I love holiday mysteries. In fact, I love holiday-themed books stories probably above all other stories. This year I was very excited to see that we were getting another cute, cozy, and delightfully murderous American 4th of July book in Jealousy Filled Donuts by Ginger Bolton. The 4th is probably my 3rd favorite holiday after Halloween and Christmas. However, I was disappointed to see that the new entry in the Deputy Donuts series wasn't coming out until after the 4th--over a month later, in fact.
As a writer myself, I know the process of writing a book, editing it, getting a cover together, preparing ads, and all the other things that go with the whole shebang aren't exactly easy. Sometimes, there are delays or publishers just decide release dates aren't that important. Still, I can't help but furrow my brow and wonder at the decision to publish a 4th of July book just AFTER the holiday featured in question. Can you imagine a brand new Hallmark Christmas movie coming out in late January or early February? That just wouldn't make sense.
I digress. While I was sad to not have this book in my hands the weekend of the 4th, I was still happy to read it during these last weeks of summer.
One complaint I often have about holiday mysteries and books is the fact that the stories themselves often skimp out on the holiday elements. Either that or the holiday is over within the first few chapters. While Ginger Bolton's new offering does celebrate the holiday within the first quarter of the book, I felt that she packed in enough summertime festivities, fireworks, and red, white, and blue treats to satisfy any holiday fanatic. The book lives up to its cover in making the reader's mouth water chapter after chapter.
If you have a weakness for donuts like myself, steer clear! You'll be putting the book down every few minutes to run into the kitchen and see if you have any donuts left from the last time you went to your local coffee shop--only to realize you ate them all in one sitting after you got them.
Bolton also offers up a great selection of characters to love (and to hate) in this mystery. I can't stand the mysteries where the main character is always complaining about one thing another, judging everyone around her, constantly fretting over how she looks or any other inane characteristics.
Emily, our amateur sleuth and baker in this one, is a very relatable and competent person who can seriously take herself. While she has moments of romance, depression, and self-doubt (as well all do) there isn't always some man swooping in to save her or scold her. She is often finding clues and solutions on her own. Not only that, but she reports almost immediately to the police every. single. time. She doesn't go galavanting off on her own into obvious danger. (While there is plenty of danger and excitement to be had, she doesn't bring more on herself than necessary).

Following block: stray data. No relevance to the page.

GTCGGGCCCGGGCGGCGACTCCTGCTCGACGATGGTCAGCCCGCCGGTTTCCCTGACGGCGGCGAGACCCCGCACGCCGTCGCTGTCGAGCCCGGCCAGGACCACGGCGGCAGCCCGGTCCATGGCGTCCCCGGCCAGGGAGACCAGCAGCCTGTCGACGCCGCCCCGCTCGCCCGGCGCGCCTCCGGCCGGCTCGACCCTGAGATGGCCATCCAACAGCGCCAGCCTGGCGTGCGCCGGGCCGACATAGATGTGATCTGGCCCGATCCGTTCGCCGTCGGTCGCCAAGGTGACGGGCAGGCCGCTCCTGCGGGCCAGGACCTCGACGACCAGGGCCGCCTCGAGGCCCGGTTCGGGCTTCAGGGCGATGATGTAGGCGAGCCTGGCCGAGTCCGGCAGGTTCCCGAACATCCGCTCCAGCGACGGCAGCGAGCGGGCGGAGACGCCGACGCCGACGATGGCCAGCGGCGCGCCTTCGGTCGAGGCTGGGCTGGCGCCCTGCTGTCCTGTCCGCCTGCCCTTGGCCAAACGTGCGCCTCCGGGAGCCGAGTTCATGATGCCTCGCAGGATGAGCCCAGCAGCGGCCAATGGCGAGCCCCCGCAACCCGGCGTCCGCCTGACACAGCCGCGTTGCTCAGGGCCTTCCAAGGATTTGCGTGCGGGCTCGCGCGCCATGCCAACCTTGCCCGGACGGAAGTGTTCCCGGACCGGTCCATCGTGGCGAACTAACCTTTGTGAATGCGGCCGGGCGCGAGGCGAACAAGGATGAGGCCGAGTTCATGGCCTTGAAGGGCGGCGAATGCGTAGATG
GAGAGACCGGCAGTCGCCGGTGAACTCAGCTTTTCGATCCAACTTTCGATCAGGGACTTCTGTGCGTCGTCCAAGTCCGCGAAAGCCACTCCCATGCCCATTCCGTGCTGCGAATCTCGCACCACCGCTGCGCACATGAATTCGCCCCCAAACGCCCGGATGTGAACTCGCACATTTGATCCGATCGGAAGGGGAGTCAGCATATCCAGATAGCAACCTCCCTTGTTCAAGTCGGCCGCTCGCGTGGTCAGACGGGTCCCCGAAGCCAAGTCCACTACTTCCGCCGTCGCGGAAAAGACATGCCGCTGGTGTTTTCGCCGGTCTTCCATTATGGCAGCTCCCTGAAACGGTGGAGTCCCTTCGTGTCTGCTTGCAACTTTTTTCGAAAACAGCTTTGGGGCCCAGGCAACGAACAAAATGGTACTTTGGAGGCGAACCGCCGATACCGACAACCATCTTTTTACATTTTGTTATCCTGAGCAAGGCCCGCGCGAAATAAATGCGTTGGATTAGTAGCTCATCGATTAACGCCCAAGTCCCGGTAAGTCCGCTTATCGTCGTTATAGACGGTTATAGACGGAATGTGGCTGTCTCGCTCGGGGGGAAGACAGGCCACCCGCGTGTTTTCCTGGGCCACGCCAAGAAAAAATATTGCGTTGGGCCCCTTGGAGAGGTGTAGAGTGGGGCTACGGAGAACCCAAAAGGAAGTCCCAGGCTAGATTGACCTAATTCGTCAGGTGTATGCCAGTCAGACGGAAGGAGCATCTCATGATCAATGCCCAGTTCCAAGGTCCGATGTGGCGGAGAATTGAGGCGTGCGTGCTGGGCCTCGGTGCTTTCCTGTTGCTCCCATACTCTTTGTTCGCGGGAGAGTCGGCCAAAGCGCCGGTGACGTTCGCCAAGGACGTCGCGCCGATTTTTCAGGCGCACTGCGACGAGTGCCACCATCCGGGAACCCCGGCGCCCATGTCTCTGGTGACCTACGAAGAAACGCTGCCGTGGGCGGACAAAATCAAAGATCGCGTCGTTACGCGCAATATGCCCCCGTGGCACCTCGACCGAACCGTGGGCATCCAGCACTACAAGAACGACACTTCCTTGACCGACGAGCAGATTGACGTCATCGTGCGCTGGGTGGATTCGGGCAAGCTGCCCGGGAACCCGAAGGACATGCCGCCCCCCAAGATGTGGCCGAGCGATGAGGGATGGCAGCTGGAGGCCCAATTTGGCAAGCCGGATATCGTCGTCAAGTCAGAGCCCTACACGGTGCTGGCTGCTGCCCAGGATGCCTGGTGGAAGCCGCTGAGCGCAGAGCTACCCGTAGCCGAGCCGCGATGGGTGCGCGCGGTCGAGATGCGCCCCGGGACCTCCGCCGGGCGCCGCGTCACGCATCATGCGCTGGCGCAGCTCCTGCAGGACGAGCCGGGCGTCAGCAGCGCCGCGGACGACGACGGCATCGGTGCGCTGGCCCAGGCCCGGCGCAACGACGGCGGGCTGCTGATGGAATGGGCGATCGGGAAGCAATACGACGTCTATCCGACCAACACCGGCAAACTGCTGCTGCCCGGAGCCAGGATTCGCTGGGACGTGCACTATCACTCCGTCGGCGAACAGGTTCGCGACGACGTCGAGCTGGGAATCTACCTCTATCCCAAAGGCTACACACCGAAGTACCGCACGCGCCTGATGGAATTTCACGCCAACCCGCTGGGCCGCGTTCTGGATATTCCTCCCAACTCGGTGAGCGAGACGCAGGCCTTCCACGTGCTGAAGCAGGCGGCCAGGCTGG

It is refreshing, not to mention something I'm happy to see more and more in newer cozies. (One of my favorite cozy series since the first time I began reading them was Leslie Meier. Her Lucy Stone is a real treat, very smart, and very realistic).
I think my favorite part of this book, however, has to be the perfect balance of murder mystery, cozy descriptions (plenty of baked goods and cute animals here), and thrills. That's right. I said thrills.
I love a good cozy mystery which isn't afraid to add in tiny salt and peppering of "James Bond" types thrills in it. The climax of the book was a wonderful and exciting confrontation between the killer and Emily. It remained realistic while keeping me on the edge of the seat, unable to put the book down. These scenes also showed just how strong Emily is as a person.
However, the downside to this is the final resolution of the story. Sadly, after so much excitement, I couldn't help but feel that the last four or five chapters after that really dragged. I realize it is important to let our characters reflect on what has happened and to tie up loose ends. Still, I just felt a tad bored and was wishing for that final page of the book.
For me, as a writer and student of literature myself, I am a large advocate for formula storytelling. I often got into head butting with my college writing professors on the topic. I've read many classics, but I'm more interested in formula and how it becomes a comfort to us as readers (and to me as a writer to create it). Going to an earlier comment, I love James Bond because it is the same again and again. I love thrillers, mysteries, romance, and cozies for the same reason.
However, I have to say the end of this book took a bit long for my preferred "formula."
All in all, I think this was a wonderful example of a great cozy mystery that just seems to get the hiccups in the end. If you love donuts, cats, romance, murder, and a touch of thrills you'll love this one.